By Lisa R. RhodesJanuary 22, 2013
The installation celebrated the formal opening of its new USO-Metro Fort Meade Center on Tuesday with a ribbon-cutting ceremony and reception attended by more than 400 people.
"This is a very special day," said John Marselle, chairman of the USO-Metro board of directors, in his remarks during the ceremony. "If you look at the before- and after-pictures of the new center, you'll get a chance to see how far we've come."
The 2,200-square-foot facility, located at 8612 6th Armored Cavalry Road at the corner Mapes Road, replaces the USO-Metro center in Midway Commons.
The new center, which was previously occupied by the Defense Information Systems Agency, was provided to the USO at no cost by the garrison.
The facility features a nine-seat theater room, snack bar, wireless computer space, two offices, stoveless kitchen, an outdoor patio and ample room for the organization's food pantry.
Several sponsors, including Computer Sciences Corporation, Northrop Grumman and SAIC, donated funds to cover the cost of the furniture, two televisions and a pair of gaming monitors.
The previous center, a small townhouse located at 7007A Baker St., did not provide parking for the USO-Metro clientele and was not located on a bus route.
A highlight of Tuesday's ceremony was an appearance by Stephanie McMahon, executive vice president of Creative at World Wrestling Entertainment, and David Otunga, a wrestler with WWE. Both presented Garrison Commander Col. Edward C. Rothstein with a WWE championship belt for the Soldiers at Fort Meade. McMahon and Otunga later signed autographs.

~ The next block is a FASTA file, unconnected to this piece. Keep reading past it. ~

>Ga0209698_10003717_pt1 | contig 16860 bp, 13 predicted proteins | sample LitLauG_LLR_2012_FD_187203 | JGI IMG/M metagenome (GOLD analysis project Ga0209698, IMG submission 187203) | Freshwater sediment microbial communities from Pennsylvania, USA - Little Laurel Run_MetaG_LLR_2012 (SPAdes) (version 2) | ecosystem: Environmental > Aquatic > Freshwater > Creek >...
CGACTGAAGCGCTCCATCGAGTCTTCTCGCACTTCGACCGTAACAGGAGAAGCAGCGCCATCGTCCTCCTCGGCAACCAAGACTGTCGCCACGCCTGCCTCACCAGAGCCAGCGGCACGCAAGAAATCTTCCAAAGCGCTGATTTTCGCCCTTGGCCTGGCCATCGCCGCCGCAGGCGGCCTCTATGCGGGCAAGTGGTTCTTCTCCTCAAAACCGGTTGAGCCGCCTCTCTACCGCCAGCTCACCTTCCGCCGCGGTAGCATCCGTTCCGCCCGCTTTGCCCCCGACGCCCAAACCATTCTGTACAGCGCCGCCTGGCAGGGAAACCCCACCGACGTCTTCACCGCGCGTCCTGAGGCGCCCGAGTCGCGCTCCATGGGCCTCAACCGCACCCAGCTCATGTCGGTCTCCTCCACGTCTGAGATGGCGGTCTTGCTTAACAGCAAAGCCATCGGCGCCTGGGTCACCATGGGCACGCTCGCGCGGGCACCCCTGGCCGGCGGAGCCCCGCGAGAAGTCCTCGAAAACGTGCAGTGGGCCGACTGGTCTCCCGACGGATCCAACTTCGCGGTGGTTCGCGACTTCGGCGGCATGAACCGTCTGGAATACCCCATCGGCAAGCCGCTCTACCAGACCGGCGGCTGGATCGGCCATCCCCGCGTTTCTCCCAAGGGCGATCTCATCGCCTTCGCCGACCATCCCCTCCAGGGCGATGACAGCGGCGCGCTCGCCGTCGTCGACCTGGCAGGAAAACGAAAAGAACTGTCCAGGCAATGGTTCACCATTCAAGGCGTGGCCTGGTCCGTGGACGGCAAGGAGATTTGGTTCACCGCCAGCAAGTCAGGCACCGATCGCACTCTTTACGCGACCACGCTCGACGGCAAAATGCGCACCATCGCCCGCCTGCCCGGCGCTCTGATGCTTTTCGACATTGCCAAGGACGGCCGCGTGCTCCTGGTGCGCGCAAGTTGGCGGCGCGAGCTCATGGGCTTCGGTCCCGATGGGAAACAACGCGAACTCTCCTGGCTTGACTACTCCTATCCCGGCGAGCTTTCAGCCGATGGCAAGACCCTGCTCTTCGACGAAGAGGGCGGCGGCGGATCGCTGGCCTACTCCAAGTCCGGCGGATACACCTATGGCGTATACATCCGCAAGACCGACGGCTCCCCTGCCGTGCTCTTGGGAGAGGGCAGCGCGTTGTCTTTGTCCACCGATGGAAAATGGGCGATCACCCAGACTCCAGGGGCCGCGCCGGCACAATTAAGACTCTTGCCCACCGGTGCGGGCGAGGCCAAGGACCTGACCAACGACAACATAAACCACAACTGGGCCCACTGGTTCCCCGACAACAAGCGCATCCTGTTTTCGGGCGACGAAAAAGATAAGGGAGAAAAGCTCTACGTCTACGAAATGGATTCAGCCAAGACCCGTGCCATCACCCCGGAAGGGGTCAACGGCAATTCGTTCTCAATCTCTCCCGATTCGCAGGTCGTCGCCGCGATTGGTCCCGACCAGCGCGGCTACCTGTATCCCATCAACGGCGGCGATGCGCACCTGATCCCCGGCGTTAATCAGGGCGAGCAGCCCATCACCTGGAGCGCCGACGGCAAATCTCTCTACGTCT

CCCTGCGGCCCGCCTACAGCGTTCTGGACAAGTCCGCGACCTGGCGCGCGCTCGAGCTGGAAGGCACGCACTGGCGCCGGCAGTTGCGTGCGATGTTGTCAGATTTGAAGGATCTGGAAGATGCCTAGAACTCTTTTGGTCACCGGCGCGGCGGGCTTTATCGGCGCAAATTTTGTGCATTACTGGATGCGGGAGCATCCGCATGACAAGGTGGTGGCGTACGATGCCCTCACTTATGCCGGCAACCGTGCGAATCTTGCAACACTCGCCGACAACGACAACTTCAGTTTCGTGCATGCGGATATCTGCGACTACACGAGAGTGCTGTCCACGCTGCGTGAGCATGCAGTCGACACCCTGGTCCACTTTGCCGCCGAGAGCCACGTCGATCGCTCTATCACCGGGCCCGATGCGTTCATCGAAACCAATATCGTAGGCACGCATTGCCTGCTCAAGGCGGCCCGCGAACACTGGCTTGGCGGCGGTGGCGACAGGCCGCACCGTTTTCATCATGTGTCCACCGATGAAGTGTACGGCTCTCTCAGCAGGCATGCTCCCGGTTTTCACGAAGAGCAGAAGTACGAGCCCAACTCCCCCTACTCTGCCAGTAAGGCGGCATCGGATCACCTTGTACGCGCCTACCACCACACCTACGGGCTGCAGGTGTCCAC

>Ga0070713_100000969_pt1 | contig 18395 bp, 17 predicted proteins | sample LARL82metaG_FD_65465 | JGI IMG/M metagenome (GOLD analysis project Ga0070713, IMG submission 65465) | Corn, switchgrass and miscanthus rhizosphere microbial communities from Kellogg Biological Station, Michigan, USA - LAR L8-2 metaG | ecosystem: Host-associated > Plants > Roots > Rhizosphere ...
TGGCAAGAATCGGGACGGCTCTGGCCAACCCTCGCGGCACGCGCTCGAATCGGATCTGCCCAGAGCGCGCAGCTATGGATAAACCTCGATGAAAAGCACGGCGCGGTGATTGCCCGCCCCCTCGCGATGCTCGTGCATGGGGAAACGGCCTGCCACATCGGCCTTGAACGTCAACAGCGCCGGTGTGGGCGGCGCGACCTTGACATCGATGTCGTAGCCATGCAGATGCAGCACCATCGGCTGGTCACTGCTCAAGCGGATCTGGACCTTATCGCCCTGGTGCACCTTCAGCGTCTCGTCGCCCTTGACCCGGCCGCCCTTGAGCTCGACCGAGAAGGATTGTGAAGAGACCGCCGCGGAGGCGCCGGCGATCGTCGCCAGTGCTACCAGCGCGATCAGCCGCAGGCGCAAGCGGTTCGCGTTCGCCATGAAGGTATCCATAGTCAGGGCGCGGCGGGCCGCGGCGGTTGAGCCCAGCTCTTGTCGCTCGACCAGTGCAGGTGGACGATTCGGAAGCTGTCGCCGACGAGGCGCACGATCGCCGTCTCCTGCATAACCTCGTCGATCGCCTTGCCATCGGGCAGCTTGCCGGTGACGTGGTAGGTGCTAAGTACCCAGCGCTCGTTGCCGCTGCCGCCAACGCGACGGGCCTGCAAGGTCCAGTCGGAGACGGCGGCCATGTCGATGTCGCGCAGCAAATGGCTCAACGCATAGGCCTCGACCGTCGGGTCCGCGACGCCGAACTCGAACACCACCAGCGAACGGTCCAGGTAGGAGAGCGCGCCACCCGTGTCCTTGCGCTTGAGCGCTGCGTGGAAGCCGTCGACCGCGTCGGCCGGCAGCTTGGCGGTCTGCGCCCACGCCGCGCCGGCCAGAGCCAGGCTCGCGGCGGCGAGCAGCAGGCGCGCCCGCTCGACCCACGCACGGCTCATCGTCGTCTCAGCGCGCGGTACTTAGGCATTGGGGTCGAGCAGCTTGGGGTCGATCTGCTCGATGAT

In addition, Kasey Staniszewski, Miss Maryland USA, served lunch to service members at the reception.
During the ceremony, Elaine Rogers, USO-Metro president, thanked Rothstein for securing the new facility.
"Thank you, sir, for your leadership in giving us this location," said Rogers who called the colonel "a champion for the USO and the work that we do."
Rothstein said the new center allows service members and their families to take a break from the stresses of military life. He also thanked the organization's more than 40 volunteers.
"The support is all about the volunteers," Rothstein said. "When asked how much this cost, it was zero. The cost of that building and the cost of the opportunities that are given in that building are priceless."
Maj. Gen. Michael S. Linnington, commanding general of the Joint Task Force National Capital Region, said "true to its motto, the USO-Metro lifts the spirit of National Capital Region bases, service men and women and their families" with a wide range of programs, services and entertainment.
"They are a huge hit around the world," Linnington said.
The general praised the USO-Metro staff, who "continue to extend their special touch to make all of our lives better at home and in our communities."
Gen. Keith B. Alexander, commander of U.S. Cyber Command, director of the National Security Agency and chief of the Central Security Service, also thanked the organization's volunteers.
He noted that although the military is taking important measures to decrease suicide rates among service members, the military cannot do it alone.
"How do we take care of the troops and let them know that we care? That's what the USO does," Alexander said. "They [service members] have a place to go that brings them back to home."
Alexander's wife, Debbie Alexander, also thanked the volunteers.
"Thank you for your dedication, for your support," Alexander said. "If the volunteers are not manning the desks, the doors do not open. ... When you see them [volunteers], they deserve a special pat on the back."